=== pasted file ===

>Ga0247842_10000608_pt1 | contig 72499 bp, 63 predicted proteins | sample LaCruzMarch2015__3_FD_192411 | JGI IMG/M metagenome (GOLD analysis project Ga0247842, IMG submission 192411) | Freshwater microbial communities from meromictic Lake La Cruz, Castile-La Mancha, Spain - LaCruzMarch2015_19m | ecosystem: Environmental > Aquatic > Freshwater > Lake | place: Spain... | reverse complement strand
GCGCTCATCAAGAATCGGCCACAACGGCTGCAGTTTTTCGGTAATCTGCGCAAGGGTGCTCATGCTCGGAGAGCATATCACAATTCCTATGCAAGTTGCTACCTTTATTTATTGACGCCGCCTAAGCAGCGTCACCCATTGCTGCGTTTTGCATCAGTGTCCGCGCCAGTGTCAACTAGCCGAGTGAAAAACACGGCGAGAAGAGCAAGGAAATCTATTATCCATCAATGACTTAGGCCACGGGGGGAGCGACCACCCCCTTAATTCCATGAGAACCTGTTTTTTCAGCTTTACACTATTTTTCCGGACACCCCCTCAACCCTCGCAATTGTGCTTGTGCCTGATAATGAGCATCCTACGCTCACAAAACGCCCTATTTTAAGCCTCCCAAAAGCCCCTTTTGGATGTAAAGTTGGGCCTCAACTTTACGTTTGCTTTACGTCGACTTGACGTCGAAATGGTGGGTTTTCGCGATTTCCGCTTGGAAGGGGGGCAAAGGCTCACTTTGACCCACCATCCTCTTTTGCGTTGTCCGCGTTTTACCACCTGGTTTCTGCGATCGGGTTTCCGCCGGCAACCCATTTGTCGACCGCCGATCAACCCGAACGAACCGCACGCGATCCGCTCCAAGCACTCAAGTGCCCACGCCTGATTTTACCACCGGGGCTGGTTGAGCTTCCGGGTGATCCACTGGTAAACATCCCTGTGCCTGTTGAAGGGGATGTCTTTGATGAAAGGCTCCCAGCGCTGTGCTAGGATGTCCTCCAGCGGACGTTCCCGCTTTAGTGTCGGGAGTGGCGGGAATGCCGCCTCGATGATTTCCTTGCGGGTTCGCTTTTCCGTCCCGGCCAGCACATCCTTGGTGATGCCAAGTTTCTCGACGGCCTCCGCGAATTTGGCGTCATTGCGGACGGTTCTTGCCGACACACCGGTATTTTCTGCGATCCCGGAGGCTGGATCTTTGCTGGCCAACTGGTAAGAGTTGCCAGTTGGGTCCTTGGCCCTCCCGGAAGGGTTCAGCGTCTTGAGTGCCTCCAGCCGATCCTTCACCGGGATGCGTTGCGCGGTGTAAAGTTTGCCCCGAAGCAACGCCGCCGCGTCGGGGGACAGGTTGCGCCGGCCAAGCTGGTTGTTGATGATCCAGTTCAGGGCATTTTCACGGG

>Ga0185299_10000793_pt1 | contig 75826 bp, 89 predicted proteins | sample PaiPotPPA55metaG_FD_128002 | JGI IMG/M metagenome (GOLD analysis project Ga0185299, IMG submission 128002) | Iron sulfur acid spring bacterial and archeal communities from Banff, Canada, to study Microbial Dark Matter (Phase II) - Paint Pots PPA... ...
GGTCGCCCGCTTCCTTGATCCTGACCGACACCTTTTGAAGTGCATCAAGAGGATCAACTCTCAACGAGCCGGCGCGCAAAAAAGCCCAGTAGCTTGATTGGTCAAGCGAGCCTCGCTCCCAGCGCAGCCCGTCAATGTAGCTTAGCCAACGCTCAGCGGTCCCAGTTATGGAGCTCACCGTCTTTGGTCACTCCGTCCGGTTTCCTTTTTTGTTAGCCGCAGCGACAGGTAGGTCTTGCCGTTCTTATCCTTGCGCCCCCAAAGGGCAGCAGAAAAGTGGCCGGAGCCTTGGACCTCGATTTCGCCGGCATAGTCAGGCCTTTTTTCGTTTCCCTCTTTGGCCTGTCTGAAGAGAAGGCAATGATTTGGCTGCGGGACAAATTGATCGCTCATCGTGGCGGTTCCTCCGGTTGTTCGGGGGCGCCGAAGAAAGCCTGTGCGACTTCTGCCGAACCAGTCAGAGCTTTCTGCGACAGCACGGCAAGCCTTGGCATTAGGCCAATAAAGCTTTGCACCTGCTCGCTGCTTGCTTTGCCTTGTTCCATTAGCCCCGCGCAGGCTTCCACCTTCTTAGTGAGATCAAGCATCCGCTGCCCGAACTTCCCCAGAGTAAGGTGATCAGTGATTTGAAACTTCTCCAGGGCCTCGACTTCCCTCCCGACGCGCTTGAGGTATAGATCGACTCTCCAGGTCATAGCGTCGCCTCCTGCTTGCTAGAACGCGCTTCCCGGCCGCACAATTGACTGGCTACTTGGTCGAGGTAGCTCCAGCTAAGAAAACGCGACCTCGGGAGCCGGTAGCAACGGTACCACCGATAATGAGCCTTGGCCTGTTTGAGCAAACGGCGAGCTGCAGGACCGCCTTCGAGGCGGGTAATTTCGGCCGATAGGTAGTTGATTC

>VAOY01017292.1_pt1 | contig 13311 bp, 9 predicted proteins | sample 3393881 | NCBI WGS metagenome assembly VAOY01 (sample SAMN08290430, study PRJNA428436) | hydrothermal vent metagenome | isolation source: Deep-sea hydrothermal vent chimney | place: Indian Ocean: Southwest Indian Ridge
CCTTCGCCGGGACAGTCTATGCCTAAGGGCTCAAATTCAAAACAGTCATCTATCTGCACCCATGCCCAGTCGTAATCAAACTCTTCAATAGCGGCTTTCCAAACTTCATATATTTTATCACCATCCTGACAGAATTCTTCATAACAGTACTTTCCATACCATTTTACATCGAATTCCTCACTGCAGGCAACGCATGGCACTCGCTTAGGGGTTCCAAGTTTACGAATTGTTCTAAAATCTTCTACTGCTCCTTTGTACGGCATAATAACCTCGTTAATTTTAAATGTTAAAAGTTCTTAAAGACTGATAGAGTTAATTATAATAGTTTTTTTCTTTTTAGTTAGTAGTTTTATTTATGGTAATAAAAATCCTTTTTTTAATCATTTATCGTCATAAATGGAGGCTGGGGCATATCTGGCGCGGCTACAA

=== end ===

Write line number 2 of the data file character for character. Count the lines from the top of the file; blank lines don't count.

GCGCTCATCAAGAATCGGCCACAACGGCTGCAGTTTTTCGGTAATCTGCGCAAGGGTGCTCATGCTCGGAGAGCATATCACAATTCCTATGCAAGTTGCTACCTTTATTTATTGACGCCGCCTAAGCAGCGTCACCCATTGCTGCGTTTTGCATCAGTGTCCGCGCCAGTGTCAACTAGCCGAGTGAAAAACACGGCGAGAAGAGCAAGGAAATCTATTATCCATCAATGACTTAGGCCACGGGGGGAGCGACCACCCCCTTAATTCCATGAGAACCTGTTTTTTCAGCTTTACACTATTTTTCCGGACACCCCCTCAACCCTCGCAATTGTGCTTGTGCCTGATAATGAGCATCCTACGCTCACAAAACGCCCTATTTTAAGCCTCCCAAAAGCCCCTTTTGGATGTAAAGTTGGGCCTCAACTTTACGTTTGCTTTACGTCGACTTGACGTCGAAATGGTGGGTTTTCGCGATTTCCGCTTGGAAGGGGGGCAAAGGCTCACTTTGACCCACCATCCTCTTTTGCGTTGTCCGCGTTTTACCACCTGGTTTCTGCGATCGGGTTTCCGCCGGCAACCCATTTGTCGACCGCCGATCAACCCGAACGAACCGCACGCGATCCGCTCCAAGCACTCAAGTGCCCACGCCTGATTTTACCACCGGGGCTGGTTGAGCTTCCGGGTGATCCACTGGTAAACATCCCTGTGCCTGTTGAAGGGGATGTCTTTGATGAAAGGCTCCCAGCGCTGTGCTAGGATGTCCTCCAGCGGACGTTCCCGCTTTAGTGTCGGGAGTGGCGGGAATGCCGCCTCGATGATTTCCTTGCGGGTTCGCTTTTCCGTCCCGGCCAGCACATCCTTGGTGATGCCAAGTTTCTCGACGGCCTCCGCGAATTTGGCGTCATTGCGGACGGTTCTTGCCGACACACCGGTATTTTCTGCGATCCCGGAGGCTGGATCTTTGCTGGCCAACTGGTAAGAGTTGCCAGTTGGGTCCTTGGCCCTCCCGGAAGGGTTCAGCGTCTTGAGTGCCTCCAGCCGATCCTTCACCGGGATGCGTTGCGCGGTGTAAAGTTTGCCCCGAAGCAACGCCGCCGCGTCGGGGGACAGGTTGCGCCGGCCAAGCTGGTTGTTGATGATCCAGTTCAGGGCATTTTCACGGG